“Two passports, actually.” I took an envelope from my breast pocket, removed two pairs of inch-square photographs, one showing a man with his head shaved, the other a woman with long black hair. We’d had them taken at a drugstore in Chiang Mai, right next door to the shop where Katya bought the wig.
“And here is the data for the passports,” I said, and handed him a slip of paper.
“Evan Michael Tanner. And Katerina Romanoff. A Russian woman?”
“The problem with American passports-”
“Is the scanner. I know. I thought perhaps passports of another country.”
He nodded thoughtfully and named several countries. Some of them, like Vanuatu, had not even existed before I took my little trip to Union City. Then he mentioned Ireland, and I stopped him.
“As a matter of fact,” I said, “I think I’m entitled to an Irish passport. They let you claim dual citizenship if you have an Irish grandparent.”
“And one of your grandparents came from Ireland?”
“My great-grandmother,” I said. “That’s not the same as a grandparent, but it ought to be close enough to qualify me for a forged passport.”
“And your friend? She does not look Irish.”
I squinted at the photo. “She could be Irish,” I said. “In dim light.”
“Romanoff is not an Irish name, is it?”
I reached for a pencil.
“Katherine O’Shea?” Katya said. “What kind of a name is Katherine O’Shea?”
“Well, it’s Irish,” I said.
“As a matter of fact,” I said, “it’s a name with a lot of resonance to it. Kitty O’Shea was Parnell’s girlfriend, and her jerk of a husband caused a scandal that ruined the man’s career. It’s a name with a real history to it.”
“So is Romanoff, Evan.”
“You can be Katya Romanoff as soon as we clear Immigration,” I assured her. “You can be Katya Romanoff or Katya Singh or Katya Kovalshevsky, whatever you want. But first we have to get you into the country.”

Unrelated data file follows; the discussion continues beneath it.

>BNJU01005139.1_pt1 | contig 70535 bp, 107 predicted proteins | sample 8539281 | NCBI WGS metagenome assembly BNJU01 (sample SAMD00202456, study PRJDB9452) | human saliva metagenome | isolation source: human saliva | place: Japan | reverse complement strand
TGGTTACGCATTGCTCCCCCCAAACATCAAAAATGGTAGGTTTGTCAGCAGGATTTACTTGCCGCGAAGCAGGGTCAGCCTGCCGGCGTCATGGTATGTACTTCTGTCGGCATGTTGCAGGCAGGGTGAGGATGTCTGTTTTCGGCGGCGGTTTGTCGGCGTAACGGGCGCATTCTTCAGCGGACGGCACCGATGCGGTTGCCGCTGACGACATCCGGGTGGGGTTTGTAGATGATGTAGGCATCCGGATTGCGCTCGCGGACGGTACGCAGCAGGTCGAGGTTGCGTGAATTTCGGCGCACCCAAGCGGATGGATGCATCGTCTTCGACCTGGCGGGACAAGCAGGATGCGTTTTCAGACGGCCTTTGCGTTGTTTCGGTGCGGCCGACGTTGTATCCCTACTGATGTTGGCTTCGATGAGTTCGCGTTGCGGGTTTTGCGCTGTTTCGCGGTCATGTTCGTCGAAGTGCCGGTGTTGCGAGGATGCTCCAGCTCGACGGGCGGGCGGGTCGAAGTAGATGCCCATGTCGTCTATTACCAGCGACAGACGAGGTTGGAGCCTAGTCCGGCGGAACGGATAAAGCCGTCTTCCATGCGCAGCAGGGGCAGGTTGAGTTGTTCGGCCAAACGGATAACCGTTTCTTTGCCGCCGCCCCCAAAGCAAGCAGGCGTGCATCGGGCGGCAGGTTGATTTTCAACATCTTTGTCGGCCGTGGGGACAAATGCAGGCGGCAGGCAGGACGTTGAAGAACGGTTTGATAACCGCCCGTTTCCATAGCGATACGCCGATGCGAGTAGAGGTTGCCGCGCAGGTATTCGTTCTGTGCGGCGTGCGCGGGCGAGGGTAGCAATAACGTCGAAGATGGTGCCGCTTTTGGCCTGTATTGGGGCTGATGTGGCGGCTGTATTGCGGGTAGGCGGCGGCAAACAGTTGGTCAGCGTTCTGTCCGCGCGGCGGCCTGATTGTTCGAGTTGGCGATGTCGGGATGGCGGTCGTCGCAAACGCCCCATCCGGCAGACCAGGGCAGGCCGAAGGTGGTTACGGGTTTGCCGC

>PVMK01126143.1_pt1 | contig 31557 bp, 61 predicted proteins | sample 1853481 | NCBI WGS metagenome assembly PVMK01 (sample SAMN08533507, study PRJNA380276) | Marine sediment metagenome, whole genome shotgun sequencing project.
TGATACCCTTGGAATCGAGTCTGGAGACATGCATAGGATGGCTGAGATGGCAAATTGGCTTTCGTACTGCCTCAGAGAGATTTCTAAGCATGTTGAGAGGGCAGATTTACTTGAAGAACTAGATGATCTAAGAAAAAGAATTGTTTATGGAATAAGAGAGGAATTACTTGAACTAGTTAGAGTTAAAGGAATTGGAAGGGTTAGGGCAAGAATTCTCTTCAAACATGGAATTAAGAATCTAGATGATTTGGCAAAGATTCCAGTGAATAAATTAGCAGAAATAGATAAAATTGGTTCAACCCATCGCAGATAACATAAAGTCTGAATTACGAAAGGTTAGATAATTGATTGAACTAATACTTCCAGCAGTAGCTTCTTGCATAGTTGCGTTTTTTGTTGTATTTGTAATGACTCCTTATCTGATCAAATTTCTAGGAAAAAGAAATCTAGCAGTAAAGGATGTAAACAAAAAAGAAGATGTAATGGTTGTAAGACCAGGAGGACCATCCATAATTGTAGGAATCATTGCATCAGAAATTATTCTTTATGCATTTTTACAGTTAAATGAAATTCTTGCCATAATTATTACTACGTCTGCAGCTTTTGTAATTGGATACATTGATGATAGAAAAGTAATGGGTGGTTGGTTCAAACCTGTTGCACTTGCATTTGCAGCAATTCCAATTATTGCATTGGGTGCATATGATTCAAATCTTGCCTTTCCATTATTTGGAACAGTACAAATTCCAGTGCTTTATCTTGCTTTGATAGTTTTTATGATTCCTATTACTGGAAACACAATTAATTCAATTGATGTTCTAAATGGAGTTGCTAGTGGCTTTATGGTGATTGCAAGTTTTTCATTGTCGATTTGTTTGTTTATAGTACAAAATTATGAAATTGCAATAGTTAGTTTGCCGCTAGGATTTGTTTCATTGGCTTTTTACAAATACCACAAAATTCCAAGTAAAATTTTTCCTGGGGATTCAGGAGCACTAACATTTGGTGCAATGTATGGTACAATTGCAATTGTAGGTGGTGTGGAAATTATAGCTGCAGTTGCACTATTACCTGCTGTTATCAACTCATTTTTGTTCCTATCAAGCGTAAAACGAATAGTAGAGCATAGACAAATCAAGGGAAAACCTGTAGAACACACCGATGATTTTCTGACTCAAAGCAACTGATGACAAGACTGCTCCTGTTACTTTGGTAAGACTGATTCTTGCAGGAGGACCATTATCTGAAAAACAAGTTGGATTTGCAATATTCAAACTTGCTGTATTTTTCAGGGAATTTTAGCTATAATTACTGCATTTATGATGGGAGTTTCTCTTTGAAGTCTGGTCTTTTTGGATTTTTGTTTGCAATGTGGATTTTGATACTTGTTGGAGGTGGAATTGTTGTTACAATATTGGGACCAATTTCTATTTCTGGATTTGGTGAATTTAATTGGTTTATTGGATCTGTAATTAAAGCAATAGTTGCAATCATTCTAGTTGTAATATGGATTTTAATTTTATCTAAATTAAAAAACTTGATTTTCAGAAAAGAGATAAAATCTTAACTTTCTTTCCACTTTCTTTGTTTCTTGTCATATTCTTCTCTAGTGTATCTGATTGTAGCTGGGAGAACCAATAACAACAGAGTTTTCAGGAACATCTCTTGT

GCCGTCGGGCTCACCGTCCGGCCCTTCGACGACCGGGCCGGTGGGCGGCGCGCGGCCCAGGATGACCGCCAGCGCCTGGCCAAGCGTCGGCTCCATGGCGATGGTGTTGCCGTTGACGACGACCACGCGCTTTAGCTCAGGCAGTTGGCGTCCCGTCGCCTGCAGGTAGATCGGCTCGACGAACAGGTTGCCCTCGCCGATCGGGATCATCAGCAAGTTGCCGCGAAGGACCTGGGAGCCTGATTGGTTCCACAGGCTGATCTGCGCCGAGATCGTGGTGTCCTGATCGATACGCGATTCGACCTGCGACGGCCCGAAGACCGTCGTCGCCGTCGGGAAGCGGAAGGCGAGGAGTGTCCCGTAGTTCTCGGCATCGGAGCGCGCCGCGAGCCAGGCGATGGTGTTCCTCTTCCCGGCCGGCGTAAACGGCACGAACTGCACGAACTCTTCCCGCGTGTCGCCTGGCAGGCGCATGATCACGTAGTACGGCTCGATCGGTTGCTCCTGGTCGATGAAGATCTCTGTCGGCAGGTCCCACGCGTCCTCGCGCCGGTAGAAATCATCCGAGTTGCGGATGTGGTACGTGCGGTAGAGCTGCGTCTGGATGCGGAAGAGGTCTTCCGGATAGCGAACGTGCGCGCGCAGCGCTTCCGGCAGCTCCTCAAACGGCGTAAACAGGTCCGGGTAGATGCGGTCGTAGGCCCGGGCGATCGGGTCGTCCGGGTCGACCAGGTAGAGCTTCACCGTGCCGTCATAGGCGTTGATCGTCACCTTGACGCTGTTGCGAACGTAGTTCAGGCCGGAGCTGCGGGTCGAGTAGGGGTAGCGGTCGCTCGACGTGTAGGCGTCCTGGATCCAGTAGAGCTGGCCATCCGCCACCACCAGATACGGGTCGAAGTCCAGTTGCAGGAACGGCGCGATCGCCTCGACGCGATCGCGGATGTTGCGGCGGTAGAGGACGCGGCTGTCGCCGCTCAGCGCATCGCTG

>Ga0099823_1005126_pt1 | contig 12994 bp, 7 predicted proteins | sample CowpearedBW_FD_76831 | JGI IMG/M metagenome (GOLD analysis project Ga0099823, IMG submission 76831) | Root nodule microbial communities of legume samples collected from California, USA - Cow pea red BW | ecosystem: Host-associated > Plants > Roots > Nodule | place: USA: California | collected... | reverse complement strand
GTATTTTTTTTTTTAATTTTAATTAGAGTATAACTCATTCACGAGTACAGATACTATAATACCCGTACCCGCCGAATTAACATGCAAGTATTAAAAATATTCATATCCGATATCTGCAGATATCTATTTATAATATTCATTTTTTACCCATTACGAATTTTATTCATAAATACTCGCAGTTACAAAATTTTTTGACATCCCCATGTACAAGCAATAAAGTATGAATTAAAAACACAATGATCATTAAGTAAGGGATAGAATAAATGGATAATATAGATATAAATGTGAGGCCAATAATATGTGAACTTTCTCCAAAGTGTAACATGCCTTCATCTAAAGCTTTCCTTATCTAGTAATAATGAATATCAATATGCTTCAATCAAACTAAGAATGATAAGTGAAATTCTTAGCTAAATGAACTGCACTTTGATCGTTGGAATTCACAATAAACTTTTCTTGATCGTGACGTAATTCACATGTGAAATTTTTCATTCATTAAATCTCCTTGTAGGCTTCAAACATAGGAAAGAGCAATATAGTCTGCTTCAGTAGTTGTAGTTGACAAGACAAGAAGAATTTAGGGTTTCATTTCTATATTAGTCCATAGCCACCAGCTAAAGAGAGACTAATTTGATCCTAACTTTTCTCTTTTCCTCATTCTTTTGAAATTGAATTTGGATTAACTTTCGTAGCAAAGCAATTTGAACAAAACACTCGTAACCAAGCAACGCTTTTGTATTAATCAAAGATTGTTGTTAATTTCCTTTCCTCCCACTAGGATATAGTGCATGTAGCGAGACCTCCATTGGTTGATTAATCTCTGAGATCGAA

“When will we have the passports?”
“The day after tomorrow. And the day after that we fly from Bangkok to New York via Los Angeles.”
“They gave you tickets?”
“They didn’t really want to,” I said. “But I had a return ticket in business class, and it was in my name even if I had lost it. I’ll have to show them a passport to prove I’m really me, so I won’t have the tickets in hand until I do, but once Sukhumvit comes through with the passports it won’t be a problem. One ticket in business class more than covers two tickets in economy.”
“Poor Evan. If you didn’t have me along you could sit in the front of the plane.”
“That’s all right. Even the luggage compartment would feel luxurious to me after the past couple of weeks.”
“What’s the matter, Vanya?”
“Well, I’m sure I’ll figure it out.”
“A way to pay for our passports. I showed Sukhumvit the ivory statues, and he all but laughed in my face. They may be worth something, they may even be museum quality, but this is no place to sell them. He’s giving me a pretty good deal on the passports, but I don’t know where I’m going to find the money.”
“My poor little Vanya,” she said. “Maybe it is not so bad after all that you have me with you.”
And she twisted the ruby ring from her finger and dropped it in my palm.
“I thought you were dead,” the Chief said. “There were these stories out of Burma. Great work, setting off a bomb at one of their sacred sites. Nothing quite gets a headline like blowing up the Holiest of Holies, eh?”